Juilliard String Quartet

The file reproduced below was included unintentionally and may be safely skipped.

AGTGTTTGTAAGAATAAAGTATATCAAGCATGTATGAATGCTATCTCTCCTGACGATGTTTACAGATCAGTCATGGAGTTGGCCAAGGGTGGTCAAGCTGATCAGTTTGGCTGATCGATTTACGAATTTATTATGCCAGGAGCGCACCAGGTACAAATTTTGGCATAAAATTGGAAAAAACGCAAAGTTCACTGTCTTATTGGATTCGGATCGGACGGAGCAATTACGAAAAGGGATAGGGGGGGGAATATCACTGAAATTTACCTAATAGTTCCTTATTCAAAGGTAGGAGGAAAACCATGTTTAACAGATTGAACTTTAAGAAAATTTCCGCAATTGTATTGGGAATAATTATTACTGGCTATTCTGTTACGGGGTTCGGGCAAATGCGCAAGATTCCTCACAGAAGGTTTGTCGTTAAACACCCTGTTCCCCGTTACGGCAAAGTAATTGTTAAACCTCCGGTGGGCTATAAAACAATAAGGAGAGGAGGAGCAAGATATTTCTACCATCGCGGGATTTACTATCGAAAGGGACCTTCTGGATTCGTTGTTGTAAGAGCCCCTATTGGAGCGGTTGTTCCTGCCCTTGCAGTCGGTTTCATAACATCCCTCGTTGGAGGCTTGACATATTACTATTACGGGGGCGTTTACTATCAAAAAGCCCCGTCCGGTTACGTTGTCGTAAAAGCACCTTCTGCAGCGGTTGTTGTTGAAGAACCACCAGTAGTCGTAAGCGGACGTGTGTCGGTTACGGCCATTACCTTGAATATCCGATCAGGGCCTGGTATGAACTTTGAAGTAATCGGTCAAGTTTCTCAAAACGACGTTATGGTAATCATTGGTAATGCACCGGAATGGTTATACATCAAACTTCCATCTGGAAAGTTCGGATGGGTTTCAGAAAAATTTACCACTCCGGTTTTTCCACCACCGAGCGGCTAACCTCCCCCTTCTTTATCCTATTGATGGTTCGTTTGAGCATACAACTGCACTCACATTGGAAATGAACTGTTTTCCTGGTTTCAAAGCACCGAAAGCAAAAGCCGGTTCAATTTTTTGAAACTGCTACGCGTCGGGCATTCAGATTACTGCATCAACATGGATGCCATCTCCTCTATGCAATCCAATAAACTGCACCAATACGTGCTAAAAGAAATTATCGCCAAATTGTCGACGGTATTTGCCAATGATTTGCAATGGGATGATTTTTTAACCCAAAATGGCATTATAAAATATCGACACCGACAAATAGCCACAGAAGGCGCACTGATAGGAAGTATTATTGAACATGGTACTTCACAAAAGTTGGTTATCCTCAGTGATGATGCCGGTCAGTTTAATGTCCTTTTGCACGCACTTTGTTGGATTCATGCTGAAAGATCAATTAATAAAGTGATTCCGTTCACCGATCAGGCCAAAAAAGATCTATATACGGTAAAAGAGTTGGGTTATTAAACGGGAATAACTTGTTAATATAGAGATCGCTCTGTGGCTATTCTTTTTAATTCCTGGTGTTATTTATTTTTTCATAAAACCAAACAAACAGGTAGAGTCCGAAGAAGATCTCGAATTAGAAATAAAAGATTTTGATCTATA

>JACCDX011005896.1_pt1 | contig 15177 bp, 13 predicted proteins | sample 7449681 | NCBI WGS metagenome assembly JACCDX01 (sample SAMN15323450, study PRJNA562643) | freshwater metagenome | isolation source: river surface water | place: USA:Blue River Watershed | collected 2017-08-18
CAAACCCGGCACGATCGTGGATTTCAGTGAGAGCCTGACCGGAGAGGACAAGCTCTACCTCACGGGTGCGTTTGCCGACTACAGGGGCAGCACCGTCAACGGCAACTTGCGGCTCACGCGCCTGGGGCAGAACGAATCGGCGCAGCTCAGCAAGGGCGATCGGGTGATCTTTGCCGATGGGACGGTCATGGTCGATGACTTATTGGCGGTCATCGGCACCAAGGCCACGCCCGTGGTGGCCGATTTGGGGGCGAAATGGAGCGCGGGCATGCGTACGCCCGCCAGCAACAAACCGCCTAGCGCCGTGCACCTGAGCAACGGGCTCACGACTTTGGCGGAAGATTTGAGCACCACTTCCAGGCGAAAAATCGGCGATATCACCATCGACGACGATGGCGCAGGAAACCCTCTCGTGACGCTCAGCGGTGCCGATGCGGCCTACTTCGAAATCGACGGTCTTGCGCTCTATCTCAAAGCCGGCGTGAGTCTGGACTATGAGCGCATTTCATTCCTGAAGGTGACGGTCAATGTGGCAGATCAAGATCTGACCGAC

The Juilliard String Quartet, one of the world's foremost chamber ensembles for the past half century, was formed in 1946, partly at the instigation of William Schuman, then president of The Juilliard School. It has been a feature of the Juilliard landscape ever since, giving master classes and concerts every year and serving as quartet-in-residence at the conservatory, where all its members are on the Juilliard faculty. In this capacity the group has shaped and influenced generations of string players. In addition to its regular concert appearances in the major performing venues of Europe, Asia, and North and South America, the Juilliard Quartet has since 1962 been quartet-in-residence at the Library of Congress. The group has given more than 60 premieres of new American works. It was the first ensemble to play Bartók's quartets in the United States, and its performances of Schoenberg's quartets in the 1950s helped rescue those works from obscurity. It has performed the work of Elliott Carter, Milton Babbitt, and David Diamond, and its recording of the Debussy, Ravel, and Dutilleux quartets was selected by The Times of London as one of the 100 best classical CDs ever made. The ensemble's other honors include membership in the National Academy of Recording Arts and Sciences Hall of Fame, and Musicians of the Year (1996) from Musical America.